Quinoa And Brown Rice Sourdough Loaf - 9 Grains Original

2 Loaves of bread in p;aper wrapping

This tart and tasty but very easy loaf uses a whole-grain quinoa sourdough starter described HERE. The bread rises entirely from natural leavens, a process that takes longer than bread leavened with commercial yeast. At room temperature (72 F) the loaf will be ready to bake in about 7 hours. If you have a "Bread proof" oven setting (100 F), that time can be cut to 3 hours. Baking in a pouch or bag as described ensures a crispy crust.

Yield: one, 10-ounce loaf - suitable for 2 meals for 2 adults.

Time to make: 30 minutes active; 3 - 7 hours proof; 1 hour 20 minutes baking.

Equipment needed: Hand-held power mixer or stand mixer. Measuring cups and spoons or kitchen scale. Medium bowl. Small bowl (if using scale). Silicone spatula. 2 sheets baking parchment. Stapler.


1/4 cup (35 grams) potato starch
3 1/2 Tablespoons (30 grams) tapioca starch
3/8 cup (47 grams) brown rice flour
3 Tablespoons (23 grams) oat flour
1 Tablespoon (11 grams) steel-cut oats
1 Tablespoon (11 grams) unbolted, home-made buckwheat meal (see note, below) or store-bought buckwheat flour.
1 teaspoon (4 grams) xanthan gum
5/8 teaspoon (4 grams) salt
1/8 well-packed cup (24 grams) "sleeping" quinoa sourdough starter
1 scant cup (210 grams) warm (80 F) water


Unbolted buckwheat meal is made by processing buckwheat groats in a spice grinder or coffee grinder. It takes about 30 seconds of grinding, interrupted every 10 seconds or so with a good shake to the grinder. Processing buckwheat in this way yields a fresher, deeper flavor.


1) Measure, into the medium bowl, the potato starch, the tapioca starch, the brown rice flour, the oat flour, the steel cut oats, the buckwheat flour or meal, the xanthan gum and the salt. Using a hand-held power mixer, stir on low sped until all ingredients are blended. If using a stand mixer, mix on low speed for 1 minute.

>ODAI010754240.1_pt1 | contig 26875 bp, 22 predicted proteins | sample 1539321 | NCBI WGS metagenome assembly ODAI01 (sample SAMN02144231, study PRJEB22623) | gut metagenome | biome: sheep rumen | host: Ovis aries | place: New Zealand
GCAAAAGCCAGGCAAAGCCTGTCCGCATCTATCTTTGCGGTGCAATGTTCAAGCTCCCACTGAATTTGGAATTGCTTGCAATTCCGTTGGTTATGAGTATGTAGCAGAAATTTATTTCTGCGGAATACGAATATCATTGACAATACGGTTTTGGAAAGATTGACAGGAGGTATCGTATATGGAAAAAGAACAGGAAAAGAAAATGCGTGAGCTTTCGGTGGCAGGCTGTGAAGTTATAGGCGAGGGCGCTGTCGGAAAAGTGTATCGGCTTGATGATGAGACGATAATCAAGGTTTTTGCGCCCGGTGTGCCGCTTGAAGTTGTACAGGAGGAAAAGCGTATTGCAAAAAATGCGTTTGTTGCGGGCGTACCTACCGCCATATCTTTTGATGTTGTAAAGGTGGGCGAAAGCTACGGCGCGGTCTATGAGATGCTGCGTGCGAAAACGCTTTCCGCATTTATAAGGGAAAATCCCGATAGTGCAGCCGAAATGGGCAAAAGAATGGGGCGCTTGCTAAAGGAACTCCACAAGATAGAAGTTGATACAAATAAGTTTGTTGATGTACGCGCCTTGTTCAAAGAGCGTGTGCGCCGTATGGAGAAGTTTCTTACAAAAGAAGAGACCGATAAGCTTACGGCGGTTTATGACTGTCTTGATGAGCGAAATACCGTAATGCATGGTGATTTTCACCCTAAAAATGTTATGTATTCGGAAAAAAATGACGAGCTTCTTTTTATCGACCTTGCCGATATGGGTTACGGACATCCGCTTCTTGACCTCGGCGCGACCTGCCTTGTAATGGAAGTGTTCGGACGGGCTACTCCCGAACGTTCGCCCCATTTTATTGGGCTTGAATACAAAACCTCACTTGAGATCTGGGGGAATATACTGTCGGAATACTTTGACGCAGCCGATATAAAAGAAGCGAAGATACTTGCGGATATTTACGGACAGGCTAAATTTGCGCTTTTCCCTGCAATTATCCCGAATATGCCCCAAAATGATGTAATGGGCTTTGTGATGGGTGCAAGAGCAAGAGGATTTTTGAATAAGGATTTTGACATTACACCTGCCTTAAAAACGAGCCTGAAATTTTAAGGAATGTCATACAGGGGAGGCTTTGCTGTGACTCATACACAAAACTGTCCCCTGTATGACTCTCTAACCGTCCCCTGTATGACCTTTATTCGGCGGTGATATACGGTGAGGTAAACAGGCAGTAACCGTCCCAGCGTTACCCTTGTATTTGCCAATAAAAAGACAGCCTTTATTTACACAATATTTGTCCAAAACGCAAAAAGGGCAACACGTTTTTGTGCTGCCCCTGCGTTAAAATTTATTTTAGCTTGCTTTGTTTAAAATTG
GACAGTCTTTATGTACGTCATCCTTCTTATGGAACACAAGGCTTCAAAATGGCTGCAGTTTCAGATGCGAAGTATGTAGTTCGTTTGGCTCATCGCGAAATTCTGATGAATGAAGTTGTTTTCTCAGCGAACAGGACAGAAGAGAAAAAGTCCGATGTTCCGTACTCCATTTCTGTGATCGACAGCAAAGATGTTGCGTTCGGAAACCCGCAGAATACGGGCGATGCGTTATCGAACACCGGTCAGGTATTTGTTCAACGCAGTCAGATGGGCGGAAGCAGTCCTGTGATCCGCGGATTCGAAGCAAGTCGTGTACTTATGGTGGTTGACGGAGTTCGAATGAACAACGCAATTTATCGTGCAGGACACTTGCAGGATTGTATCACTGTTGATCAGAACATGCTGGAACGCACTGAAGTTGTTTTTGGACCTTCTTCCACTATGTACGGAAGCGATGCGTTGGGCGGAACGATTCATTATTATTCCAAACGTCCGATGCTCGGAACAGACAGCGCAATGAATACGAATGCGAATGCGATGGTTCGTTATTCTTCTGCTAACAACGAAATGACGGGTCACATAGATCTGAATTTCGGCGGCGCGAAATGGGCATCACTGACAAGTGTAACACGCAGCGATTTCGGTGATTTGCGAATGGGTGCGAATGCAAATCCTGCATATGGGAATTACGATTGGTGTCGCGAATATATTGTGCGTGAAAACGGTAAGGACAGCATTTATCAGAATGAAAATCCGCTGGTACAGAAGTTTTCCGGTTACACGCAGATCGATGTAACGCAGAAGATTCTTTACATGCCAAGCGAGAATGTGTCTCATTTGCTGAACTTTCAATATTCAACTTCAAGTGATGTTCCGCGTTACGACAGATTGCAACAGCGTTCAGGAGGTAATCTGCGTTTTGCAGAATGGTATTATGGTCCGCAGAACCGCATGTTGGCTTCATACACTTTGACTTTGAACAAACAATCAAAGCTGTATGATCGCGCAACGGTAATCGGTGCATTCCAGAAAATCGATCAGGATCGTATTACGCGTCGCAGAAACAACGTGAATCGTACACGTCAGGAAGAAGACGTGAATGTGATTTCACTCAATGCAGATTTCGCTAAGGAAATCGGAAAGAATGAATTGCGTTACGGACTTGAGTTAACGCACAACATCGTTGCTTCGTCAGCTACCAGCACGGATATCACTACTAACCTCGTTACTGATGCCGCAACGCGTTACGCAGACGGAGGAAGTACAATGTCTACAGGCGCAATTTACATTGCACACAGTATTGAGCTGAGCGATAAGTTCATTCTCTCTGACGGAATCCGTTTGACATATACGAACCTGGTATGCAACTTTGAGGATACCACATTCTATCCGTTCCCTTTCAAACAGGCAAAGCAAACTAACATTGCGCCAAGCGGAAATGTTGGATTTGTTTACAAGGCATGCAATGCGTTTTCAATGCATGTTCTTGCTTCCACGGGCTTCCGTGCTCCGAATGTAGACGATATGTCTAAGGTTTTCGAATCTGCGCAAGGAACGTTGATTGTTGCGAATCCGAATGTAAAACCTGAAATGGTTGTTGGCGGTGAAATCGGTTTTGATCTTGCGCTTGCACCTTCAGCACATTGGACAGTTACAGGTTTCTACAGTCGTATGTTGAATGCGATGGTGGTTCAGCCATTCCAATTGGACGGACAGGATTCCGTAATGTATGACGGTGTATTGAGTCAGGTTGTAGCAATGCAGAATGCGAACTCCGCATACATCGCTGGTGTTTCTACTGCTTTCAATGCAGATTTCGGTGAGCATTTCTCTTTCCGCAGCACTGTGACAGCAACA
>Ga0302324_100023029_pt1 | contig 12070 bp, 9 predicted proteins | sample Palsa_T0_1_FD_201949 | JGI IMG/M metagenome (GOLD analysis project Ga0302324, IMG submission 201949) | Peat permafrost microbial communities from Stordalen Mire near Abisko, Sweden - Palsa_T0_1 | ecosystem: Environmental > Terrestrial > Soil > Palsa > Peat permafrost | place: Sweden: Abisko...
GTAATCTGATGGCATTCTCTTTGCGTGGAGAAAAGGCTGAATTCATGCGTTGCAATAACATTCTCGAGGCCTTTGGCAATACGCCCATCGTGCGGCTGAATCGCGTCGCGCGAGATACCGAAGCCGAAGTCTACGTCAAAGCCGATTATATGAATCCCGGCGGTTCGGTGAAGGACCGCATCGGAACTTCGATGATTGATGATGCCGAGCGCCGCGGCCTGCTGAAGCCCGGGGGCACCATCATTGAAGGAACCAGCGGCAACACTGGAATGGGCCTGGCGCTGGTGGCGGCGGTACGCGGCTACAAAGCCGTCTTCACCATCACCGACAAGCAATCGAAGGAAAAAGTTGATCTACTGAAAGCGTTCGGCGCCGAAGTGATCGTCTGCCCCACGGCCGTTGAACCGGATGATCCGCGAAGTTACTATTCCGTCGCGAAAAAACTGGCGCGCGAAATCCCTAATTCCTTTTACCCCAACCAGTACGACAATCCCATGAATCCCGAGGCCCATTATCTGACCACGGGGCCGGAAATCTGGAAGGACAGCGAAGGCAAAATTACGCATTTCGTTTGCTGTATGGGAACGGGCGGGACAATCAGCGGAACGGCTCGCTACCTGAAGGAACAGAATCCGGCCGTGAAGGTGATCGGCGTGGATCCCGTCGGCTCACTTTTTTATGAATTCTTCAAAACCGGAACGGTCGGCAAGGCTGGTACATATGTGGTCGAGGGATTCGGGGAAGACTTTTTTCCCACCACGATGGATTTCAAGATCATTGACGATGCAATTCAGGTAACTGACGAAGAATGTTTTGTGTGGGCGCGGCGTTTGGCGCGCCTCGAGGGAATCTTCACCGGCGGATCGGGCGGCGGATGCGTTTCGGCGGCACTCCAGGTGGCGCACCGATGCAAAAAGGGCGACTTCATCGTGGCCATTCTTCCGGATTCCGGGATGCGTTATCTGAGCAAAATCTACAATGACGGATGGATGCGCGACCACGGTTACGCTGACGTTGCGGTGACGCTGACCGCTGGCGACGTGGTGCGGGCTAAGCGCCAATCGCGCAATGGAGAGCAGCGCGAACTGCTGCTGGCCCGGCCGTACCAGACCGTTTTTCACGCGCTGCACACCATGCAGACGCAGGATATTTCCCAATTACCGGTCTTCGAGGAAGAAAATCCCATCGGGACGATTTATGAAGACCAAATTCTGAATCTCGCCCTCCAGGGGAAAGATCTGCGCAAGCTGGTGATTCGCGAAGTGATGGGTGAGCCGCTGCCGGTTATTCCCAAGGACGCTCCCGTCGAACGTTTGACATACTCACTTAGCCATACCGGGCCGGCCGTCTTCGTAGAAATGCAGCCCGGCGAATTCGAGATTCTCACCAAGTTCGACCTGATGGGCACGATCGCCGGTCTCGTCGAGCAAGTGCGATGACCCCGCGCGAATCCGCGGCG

2) Add the sleeping sourdough starter and the water to the dry ingredients. Mix until thoroughly blended. Let dough rest for 2 - 5 minutes, then stir again on medium speed, beating a good amount of air into the dough.

3) Turn dough out onto a sheet of bakers parchment. Using a very wet, frequently-dipped silicone spatula, shape dough into a long narrow loaf, approximately 11 inches X 3 inches. (For a speeded-up video of dough-shaping and smoothing, click HERE.)

4) Cover dough with a wet piece of plastic or place under a large bowl, sealing in the moisture. Let dough rise - about 7 hours at 72 F or 3 hours at 100 F. Dough will not double in size but will become larger and develop a bumpier appearance.

5) Place an oven rack in the center position. Heat oven to 425 F. Make a "pouch" containing the loaf by stapling a sheet of parchment onto the sheet of parchment on which the loaf is resting. Place dough  pouch directly on the oven rack. Bake 20 minutes, then carefully cut the pouch open (It will emit steam!) to expose bread. Bake another 50 minutes, or until the loaf is dark brown and sounds hollow when tapped. Remove to a cooling rack and allow to cool at least 3 hours before cutting and eating.

To store: Do not bag, cover or refrigerate. Cut bread may be placed, cut side down, on a counter or cutting board. Do not cover. Loaves may be frozen.